Working Together to Protect
Our Common Resources
Welcome to our September newsletter!
Hard to believe that summer has come and gone. It was a busy one here at TSC, as we prepared the soil for a fruitful fall. We're excited to hone our strategic initiatives this month and look forward to accelerating our work to focus shareholders on the preservation and regeneration of economic, social and environmental systems in order to protect their
investments over the long haul.
Some of you may have seen the proposed new DOL rule limiting the use of an ESG lens for proxy voting at ERISA-governed
plans. Stay tuned for a special edition newsletter later this month where we take a deeper look at the issue.
We were featured on two podcasts in August: a PRI episode with Paul Chandler taking a deep dive into our
work, and a discussion of benefit corporations on Boardroom Governance with Evan Epstein. These are good introductions for anyone interested in either subject; please share them with anyone who might want to listen.
In this month's Ramble, Rick opines on the misconstruction of a 50 year old article by Milton Friedman that is going to get a lot of press this month. Spoiler alert: market-based economics supports the work of activist shareholders trying to save the planet!
If the theoretical is too much, jump straight to our September Call to Action. We think it is time to begin using the shareholder proposal process to call the question whether companies and asset managers are willing to continue rewarding profits earned from the exploitation of common resources and vulnerable communities.
Finally, if our once-a-month newsletter isn't enough, peruse our calendar to see where else you can hear us and other ways to get involved in our growing movement.
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HAPPY ANNIVERSARY, MILTON FRIEDMAN
Prepare for a profusion of op-eds marking the 50th anniversary of Milton Friedman’s famous NYT article titled The Social Responsibility of Business Is to Increase Its Profits. These reflections will
herald corporate executives’ rejection of the idea that companies should focus solely on making money for shareholders, a thesis now supposedly being replaced by “stakeholder capitalism,” which holds that companies should be organized around serving the interests of workers, society and the planet, as well as those of shareholders. This celebration is exemplified by the Business Roundtable’s “Statement of the Purpose of the Corporation,” penned by an organization of CEO’s who earn salaries around 250 times that of their median employees and by the “Davos Manifesto,” adopted at this year’s giant party for billionaires held at an exclusive resort in a tax haven. Each of these documents prescribes greater management discretion to balance non-shareholder interests, while providing no clear method for holding these managers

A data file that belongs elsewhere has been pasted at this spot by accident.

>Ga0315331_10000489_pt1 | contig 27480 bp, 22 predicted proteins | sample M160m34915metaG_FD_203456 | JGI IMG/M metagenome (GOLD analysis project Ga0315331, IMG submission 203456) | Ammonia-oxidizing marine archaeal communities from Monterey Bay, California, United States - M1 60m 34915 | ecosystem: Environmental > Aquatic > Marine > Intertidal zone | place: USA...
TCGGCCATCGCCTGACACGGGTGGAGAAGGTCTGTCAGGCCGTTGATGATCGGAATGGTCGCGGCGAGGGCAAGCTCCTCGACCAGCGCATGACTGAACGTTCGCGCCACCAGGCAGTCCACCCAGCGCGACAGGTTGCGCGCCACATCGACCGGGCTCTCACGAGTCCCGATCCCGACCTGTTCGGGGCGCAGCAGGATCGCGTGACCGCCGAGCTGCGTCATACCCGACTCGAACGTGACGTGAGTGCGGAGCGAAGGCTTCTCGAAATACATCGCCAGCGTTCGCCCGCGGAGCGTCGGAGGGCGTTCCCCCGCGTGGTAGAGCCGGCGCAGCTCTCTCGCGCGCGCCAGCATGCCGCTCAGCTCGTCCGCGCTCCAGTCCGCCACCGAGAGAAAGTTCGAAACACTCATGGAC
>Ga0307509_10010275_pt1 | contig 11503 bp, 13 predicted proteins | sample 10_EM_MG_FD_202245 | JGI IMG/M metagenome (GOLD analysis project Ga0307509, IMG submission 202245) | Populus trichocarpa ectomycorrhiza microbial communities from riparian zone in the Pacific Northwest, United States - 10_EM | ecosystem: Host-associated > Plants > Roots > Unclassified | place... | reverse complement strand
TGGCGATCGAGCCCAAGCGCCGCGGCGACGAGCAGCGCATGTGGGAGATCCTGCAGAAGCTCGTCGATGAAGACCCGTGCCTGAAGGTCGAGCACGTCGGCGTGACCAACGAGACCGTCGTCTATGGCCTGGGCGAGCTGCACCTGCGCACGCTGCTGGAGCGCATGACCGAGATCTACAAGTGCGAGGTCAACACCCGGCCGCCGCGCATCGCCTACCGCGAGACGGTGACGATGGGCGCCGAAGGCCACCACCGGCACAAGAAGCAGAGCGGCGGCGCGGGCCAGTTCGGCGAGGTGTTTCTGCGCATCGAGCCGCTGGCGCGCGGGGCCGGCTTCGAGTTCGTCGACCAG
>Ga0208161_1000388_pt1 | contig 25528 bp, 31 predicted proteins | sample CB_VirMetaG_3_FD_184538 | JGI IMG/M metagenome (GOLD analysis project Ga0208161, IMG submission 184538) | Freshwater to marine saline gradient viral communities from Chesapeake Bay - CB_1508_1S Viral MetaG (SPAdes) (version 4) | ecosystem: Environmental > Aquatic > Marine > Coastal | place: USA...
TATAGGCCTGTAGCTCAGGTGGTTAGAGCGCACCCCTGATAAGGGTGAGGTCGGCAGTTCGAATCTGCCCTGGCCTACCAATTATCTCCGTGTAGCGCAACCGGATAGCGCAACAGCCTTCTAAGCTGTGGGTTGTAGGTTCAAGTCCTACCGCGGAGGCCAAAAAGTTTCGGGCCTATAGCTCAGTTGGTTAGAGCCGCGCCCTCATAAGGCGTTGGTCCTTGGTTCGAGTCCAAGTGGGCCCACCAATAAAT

accountable for protecting those interests.
Don’t trade in your shares for stakes just yet. Here is some advice for the dealing with the coming platitudinous storm:
Beware of . . .
- . . . CEO’s who criticize Friedman’s emphasis on shareholder value but who also negotiate for eight figure annual compensation packages that consist primarily of stock: with all that stock, the value of shares is going to overshadow any interest in stakeholders.
- . . . claims that stakeholder capitalism is working because companies that pay attention to their stakeholders make more money for shareholders than companies that ignore stakeholders. Three reactions to this common refrain:
- First: no kidding.
- Second: isn’t shareholder return an odd metric of success for a new version of capitalism aimed at promoting the interests of stakeholders?
- Third: what is the standard for determining whether stakeholders are truly being served, rather than simply allowing management to arbitrarily decide what they need?
- . . . conflation of “long-termism” with stakeholder interests. This is just an attempt to have it both ways by claiming that if we can focus on the distant future, everyone’s interests will magically align, avoiding the need to make any hard choices. It is true that sometimes long-term value for shareholders and stakeholders line up, but it is also true that
sometimes they don’t: consider how much money tobacco companies have made addicting children around the globe over the very long time since it was learned that their product is deadly.
Bottom line: These “win-win” claims accompanying business proclamations of a new stakeholder model are a clear sign that the purported rejection of shareholder primacy is chimerical; indeed, these claims buttress the doctrine by asserting that profits and stakeholder value go hand-in-hand. To use Friedman’s own words, this is simply “cloaking”
profit-seeking activities in “hypocritical window dressing.”
Consider what has changed in the last 50 years
Since Friedman wrote his article, capital providers have coalesced into large institutions with extremely diversified portfolios. Because of this overwhelming diversification of the market, most investors are generally more stakeholder than shareholder with respect to any single company, because the impact that a company has on society and the environment
will affect their entire portfolio. This means that they are in a position to represent stakeholders, at least partially, through the rights they have as shareholders.